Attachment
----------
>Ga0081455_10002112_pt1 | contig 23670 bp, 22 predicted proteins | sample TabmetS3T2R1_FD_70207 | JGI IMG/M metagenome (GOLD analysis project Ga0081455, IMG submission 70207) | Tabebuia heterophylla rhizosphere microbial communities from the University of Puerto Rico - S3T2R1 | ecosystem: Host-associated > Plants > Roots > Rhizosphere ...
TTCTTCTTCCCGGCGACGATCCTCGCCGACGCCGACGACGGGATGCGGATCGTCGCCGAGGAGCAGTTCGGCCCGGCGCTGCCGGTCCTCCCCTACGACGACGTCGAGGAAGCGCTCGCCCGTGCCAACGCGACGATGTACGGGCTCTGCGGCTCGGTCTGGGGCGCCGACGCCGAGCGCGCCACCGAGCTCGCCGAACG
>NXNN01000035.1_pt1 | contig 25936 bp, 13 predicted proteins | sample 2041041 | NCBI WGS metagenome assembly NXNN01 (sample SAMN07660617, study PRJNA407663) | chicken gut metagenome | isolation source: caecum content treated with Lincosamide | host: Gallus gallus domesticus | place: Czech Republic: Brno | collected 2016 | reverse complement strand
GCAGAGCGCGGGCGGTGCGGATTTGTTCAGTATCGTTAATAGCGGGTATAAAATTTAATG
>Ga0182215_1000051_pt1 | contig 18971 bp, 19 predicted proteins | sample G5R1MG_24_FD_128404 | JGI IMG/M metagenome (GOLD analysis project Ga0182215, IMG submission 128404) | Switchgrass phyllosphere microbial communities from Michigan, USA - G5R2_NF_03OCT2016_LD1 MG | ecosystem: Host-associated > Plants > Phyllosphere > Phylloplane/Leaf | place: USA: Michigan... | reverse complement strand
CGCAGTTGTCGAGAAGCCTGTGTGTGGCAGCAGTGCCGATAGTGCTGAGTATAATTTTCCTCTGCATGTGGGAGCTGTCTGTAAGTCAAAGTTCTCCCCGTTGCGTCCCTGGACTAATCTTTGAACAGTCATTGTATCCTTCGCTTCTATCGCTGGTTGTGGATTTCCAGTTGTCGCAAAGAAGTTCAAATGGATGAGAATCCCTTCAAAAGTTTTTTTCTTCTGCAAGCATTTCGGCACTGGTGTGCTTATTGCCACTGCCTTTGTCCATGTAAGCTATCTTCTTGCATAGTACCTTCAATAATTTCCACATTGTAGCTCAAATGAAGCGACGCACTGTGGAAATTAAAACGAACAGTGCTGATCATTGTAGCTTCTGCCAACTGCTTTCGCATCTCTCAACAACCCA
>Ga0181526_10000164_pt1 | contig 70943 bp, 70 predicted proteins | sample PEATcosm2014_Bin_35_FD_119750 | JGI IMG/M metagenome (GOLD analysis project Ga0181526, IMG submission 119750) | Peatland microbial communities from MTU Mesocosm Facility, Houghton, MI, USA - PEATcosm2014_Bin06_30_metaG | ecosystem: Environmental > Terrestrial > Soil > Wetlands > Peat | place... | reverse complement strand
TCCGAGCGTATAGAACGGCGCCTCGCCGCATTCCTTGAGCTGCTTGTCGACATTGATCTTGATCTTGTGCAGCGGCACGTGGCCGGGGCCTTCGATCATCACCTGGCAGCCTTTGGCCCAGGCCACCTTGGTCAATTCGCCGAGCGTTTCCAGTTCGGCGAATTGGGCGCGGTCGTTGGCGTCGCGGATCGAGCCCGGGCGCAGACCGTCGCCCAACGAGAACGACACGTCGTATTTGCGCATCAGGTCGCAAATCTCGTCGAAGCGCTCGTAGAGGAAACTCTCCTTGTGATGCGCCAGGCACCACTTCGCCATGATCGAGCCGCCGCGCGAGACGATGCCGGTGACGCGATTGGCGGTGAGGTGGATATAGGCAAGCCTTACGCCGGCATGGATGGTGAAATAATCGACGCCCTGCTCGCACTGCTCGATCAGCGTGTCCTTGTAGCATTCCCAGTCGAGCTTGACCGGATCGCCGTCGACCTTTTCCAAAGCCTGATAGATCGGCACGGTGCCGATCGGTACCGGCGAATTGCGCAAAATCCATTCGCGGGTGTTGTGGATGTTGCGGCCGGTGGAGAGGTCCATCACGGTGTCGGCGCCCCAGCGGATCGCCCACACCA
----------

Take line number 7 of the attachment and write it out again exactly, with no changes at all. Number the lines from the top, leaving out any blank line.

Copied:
>Ga0181526_10000164_pt1 | contig 70943 bp, 70 predicted proteins | sample PEATcosm2014_Bin_35_FD_119750 | JGI IMG/M metagenome (GOLD analysis project Ga0181526, IMG submission 119750) | Peatland microbial communities from MTU Mesocosm Facility, Houghton, MI, USA - PEATcosm2014_Bin06_30_metaG | ecosystem: Environmental > Terrestrial > Soil > Wetlands > Peat | place... | reverse complement strand